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    Moving from tables to CSS


    Anyone out there only using CSS positioning for all their web development? I was thinking of redesigning some stuff and was going to try and go for a table-less layout, but wasn't sure how practical it would be.

    With all the browser quirks and compatibility issues is anyone using straight CSS for sites that involve intricate layouts and still want to support a wide audience of users?

    I've seen many CSS proponents that do a very good job on the browsers I use (like CSS Zen Garden on Firebird and IE 6 ) but I'm wondering how these sites look on older browsers that many people still use.

    Like many compromises that have to be made in technology, it seems I'm caught between what I should be doing (CSS) and what I need to do (tables or CSS/table combination).

    Thoughts?
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    from what i understand css layout instead of tables is much too time-consuming and annoying. CSS 3 should be finalized soon, but implemented much later. There's supposed to be some good layout stuff goin on there.
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    I disagree with dr.mr.santa, CSS is IMHO much easier - by design. But here comes my story:

    I switched from tables to CSS only recently. But I am already regretting it:

    IE6 (which is still the most common browser out there, and if this wasn't sad enough, even the out-of-the box version without any patches) is really buggy when it comes to alignment, padding, margins et al. And afaics it still does not support all of CSS lv. 2.
    All css and html is checked against w3c validators, Mozilla renders my pages just fine. But IE insists on ignoring the padding on certain tags, the margin on others, padding when combined with float, inherited attributes on nested tags, and so on...

    It's a new learning process for me now. I know how to make table-based pages that do work with all browsers from NN4 to NN7, IE4 to IE6. But now I am re-starting from scratch...
    I wish we could just hire somebody to figure out all these problems so I can concentrate on the server side scripting, but... oh well, ...

    M.
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    i defer to your experience
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    Exactly what I was going through in the prelim stages of what I'm doing M. I had some nice progress in the first day or so with some general table setups and then working with different column spans and row spans started to irk me. Doing more research on the web would come up with pages more on how to work around browser bugs than the correct way of doing things. As for right now, I guess I'll be going back to backwards compatibility and using the tables/CSS combo rather than working around proprietary idiosyncrasies of each browser so that I can adhere to the "standard" of CSS.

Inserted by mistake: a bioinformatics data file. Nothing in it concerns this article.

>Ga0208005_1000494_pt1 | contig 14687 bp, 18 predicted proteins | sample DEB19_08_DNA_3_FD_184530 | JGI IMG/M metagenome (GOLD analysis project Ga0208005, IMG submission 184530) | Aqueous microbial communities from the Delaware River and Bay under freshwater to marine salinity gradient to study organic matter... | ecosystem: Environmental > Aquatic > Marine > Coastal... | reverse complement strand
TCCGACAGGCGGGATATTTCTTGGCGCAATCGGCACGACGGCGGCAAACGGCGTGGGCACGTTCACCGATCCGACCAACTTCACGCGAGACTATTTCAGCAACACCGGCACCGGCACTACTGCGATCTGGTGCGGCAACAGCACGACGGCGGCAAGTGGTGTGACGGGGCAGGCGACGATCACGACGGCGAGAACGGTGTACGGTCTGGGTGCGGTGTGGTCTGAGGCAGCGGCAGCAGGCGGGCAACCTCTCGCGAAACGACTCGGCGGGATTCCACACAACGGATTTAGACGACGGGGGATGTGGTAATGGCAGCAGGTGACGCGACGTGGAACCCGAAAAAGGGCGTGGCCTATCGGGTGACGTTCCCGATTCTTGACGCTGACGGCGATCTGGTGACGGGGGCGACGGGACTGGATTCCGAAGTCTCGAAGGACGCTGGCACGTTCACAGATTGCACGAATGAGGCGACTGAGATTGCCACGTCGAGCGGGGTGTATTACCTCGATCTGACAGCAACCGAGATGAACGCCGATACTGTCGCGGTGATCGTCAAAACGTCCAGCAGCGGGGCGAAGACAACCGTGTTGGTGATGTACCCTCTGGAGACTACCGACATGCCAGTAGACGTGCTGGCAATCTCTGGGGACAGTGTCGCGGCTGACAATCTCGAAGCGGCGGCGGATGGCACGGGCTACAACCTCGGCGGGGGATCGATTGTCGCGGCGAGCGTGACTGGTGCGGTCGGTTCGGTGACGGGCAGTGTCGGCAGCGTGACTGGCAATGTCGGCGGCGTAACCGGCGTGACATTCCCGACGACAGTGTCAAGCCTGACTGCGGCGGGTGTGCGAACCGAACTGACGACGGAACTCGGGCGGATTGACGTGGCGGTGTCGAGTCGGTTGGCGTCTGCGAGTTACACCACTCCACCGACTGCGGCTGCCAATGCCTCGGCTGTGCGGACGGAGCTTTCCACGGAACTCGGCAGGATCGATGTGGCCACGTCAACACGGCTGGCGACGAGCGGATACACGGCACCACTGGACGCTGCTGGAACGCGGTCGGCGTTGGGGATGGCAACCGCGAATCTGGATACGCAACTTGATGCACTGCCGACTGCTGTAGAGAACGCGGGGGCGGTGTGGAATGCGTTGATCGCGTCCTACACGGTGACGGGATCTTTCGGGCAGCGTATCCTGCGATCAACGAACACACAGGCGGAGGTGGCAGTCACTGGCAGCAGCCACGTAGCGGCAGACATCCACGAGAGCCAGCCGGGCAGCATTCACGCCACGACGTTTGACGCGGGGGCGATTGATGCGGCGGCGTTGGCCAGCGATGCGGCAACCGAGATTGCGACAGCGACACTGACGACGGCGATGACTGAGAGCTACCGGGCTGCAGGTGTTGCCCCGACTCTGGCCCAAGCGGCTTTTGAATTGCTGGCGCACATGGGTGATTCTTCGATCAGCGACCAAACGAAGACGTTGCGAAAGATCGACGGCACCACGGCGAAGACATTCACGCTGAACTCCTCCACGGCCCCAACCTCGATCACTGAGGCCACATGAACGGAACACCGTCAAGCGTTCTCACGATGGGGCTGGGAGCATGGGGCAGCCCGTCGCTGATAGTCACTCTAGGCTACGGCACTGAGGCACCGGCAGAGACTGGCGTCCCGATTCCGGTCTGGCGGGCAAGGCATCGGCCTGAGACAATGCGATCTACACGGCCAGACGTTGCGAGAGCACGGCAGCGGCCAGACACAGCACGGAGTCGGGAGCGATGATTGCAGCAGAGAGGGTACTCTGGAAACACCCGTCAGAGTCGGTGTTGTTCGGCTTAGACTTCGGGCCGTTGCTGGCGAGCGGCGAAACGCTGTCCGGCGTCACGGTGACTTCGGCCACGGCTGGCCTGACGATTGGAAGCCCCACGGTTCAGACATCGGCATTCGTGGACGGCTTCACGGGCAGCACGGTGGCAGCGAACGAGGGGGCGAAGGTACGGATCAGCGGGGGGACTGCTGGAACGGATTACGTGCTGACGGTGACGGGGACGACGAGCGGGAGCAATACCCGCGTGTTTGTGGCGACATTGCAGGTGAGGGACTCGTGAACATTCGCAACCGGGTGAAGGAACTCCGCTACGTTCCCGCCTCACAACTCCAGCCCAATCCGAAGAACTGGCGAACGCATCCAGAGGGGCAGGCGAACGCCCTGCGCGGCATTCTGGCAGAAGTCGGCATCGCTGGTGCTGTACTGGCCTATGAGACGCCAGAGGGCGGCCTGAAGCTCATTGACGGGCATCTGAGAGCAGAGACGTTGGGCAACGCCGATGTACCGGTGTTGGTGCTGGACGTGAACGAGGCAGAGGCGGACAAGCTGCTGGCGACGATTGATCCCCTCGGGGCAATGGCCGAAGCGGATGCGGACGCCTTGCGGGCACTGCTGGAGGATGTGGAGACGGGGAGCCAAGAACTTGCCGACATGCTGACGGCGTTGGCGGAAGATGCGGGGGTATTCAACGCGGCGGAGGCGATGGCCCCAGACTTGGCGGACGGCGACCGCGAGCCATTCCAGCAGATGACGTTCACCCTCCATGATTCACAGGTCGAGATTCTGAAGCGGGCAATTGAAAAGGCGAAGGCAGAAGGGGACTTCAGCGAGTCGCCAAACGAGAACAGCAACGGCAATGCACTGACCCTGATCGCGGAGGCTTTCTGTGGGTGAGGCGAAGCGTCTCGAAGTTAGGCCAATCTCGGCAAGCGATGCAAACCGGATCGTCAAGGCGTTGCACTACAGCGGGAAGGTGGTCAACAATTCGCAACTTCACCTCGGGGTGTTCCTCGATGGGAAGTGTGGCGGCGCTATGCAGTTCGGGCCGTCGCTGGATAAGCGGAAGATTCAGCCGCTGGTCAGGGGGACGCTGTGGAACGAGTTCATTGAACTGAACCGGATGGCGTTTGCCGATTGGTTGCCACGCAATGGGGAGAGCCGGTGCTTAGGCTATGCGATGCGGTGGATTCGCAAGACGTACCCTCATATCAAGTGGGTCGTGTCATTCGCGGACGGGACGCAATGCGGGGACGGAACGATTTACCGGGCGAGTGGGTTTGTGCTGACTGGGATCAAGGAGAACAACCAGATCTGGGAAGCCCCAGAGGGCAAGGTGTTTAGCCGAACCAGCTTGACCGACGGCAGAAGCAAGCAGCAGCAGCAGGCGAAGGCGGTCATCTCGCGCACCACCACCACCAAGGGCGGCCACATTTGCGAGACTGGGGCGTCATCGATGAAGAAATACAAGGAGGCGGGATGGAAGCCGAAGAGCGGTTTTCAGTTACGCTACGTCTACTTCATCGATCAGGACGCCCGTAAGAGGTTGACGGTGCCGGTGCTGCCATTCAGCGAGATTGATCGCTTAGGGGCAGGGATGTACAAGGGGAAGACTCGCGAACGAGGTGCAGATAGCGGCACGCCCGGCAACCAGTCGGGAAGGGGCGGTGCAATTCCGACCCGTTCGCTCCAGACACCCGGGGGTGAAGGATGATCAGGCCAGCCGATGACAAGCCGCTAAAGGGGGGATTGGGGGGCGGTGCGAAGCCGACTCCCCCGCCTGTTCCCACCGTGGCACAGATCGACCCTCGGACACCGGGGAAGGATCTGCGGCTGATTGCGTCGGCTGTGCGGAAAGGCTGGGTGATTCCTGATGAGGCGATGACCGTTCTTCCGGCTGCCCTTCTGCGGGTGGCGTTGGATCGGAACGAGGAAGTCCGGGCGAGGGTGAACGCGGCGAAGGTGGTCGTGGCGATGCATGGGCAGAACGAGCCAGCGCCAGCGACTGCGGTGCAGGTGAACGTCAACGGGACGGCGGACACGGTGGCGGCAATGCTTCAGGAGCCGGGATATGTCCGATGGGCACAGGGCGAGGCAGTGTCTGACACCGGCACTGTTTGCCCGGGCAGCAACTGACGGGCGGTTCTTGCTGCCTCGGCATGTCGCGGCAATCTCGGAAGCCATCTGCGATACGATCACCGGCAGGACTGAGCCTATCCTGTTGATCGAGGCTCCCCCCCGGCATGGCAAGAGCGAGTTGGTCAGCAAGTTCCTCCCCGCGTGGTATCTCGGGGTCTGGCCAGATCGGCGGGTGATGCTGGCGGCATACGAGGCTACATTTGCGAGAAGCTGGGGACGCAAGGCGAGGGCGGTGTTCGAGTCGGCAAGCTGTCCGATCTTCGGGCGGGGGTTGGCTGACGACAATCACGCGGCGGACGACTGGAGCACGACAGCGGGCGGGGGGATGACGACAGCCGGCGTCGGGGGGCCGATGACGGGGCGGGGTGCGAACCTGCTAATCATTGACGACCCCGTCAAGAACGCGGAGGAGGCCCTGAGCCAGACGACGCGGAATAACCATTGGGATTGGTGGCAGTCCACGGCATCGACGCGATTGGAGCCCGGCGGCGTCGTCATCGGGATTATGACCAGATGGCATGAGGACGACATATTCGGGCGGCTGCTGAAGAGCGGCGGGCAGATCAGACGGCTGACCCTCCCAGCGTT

One day, maybe but definitely not today.

    Going to xhtml from html isn't a big deal because it is just more structured, isn't completely different, and doesn't require much more work, but even then I don't see browsers enforcing it any time soon which makes it harder for newer people getting into web dev to pick up the correct habits which just perpetuates this system.

    -b
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    its only css for me,

    makes the html-code so much more structual, easier to maintain.
    and when doing changes on the layout i don't necessarily have to edit the html.

    when you are beging with css it is much easier if you use a doctype that triggers the Standards compliance mode in the browsers.
    http://www.hut.fi/~hsivonen/doctype.html
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    Akh, do you use only CSS even for your commercial projects? How do you maintain cross browser compatibility (moreso, how do you keep up with supporting older browsers)?
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    as i said css all the way.

    i usually goes for simplicity, often the best way to ensure browser compabitly.

    and it is often the easiest to use the most standar compliant to check the coding under way, then make tweaks for the lesser compliant.
    so when i code i check in moz/opera/konq.
    then later on ie. where i usually have to make some tweaks.

    i aslo check the page in netscap4.7 to see if they work, granted the pages might not look as fancy in netscape4.7 as the more upto date ones, but they are accessible and thats the most important.
    and it is always smart to check the site in links/lynx, the best way to check the accessibility and to see if the site is logical built up.


    sure css can seems like a hassel in the begining, but when you get used to how the browsers handles it.
    it goes pretty fast to setup an layout.

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